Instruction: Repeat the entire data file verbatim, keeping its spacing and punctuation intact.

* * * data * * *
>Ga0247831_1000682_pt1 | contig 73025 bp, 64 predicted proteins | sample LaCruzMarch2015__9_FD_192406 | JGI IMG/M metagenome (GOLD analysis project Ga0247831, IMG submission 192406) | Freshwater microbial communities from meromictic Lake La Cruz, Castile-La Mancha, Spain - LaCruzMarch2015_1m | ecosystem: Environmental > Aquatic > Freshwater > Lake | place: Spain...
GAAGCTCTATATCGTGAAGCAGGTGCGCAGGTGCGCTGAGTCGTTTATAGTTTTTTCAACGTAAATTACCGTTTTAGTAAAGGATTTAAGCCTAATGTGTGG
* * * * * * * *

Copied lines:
>Ga0247831_1000682_pt1 | contig 73025 bp, 64 predicted proteins | sample LaCruzMarch2015__9_FD_192406 | JGI IMG/M metagenome (GOLD analysis project Ga0247831, IMG submission 192406) | Freshwater microbial communities from meromictic Lake La Cruz, Castile-La Mancha, Spain - LaCruzMarch2015_1m | ecosystem: Environmental > Aquatic > Freshwater > Lake | place: Spain...
GAAGCTCTATATCGTGAAGCAGGTGCGCAGGTGCGCTGAGTCGTTTATAGTTTTTTCAACGTAAATTACCGTTTTAGTAAAGGATTTAAGCCTAATGTGTGG